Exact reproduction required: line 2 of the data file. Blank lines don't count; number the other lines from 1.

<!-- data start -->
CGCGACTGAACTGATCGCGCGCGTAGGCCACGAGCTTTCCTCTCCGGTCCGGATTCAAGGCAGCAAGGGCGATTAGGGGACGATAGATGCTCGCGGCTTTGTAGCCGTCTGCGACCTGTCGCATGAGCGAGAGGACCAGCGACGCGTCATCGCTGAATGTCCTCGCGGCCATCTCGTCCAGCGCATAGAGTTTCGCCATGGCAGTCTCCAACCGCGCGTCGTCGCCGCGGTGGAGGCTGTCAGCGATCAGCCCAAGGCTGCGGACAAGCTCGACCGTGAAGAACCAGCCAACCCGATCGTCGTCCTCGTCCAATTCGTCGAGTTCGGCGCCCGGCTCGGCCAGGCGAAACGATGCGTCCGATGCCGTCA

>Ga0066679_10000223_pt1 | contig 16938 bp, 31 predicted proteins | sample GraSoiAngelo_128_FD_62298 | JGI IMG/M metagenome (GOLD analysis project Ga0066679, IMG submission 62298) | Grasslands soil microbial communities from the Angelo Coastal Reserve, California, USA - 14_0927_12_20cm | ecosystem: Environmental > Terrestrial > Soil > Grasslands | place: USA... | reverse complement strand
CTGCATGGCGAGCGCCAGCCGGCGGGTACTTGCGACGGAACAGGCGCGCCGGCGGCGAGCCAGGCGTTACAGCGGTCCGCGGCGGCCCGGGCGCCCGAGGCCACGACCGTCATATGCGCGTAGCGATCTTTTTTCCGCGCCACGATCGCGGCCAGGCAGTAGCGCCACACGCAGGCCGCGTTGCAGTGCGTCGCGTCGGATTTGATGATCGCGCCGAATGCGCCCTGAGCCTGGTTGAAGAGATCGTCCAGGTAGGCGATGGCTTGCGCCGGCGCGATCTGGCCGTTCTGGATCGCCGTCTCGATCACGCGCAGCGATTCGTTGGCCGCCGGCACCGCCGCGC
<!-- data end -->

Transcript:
>Ga0066679_10000223_pt1 | contig 16938 bp, 31 predicted proteins | sample GraSoiAngelo_128_FD_62298 | JGI IMG/M metagenome (GOLD analysis project Ga0066679, IMG submission 62298) | Grasslands soil microbial communities from the Angelo Coastal Reserve, California, USA - 14_0927_12_20cm | ecosystem: Environmental > Terrestrial > Soil > Grasslands | place: USA... | reverse complement strand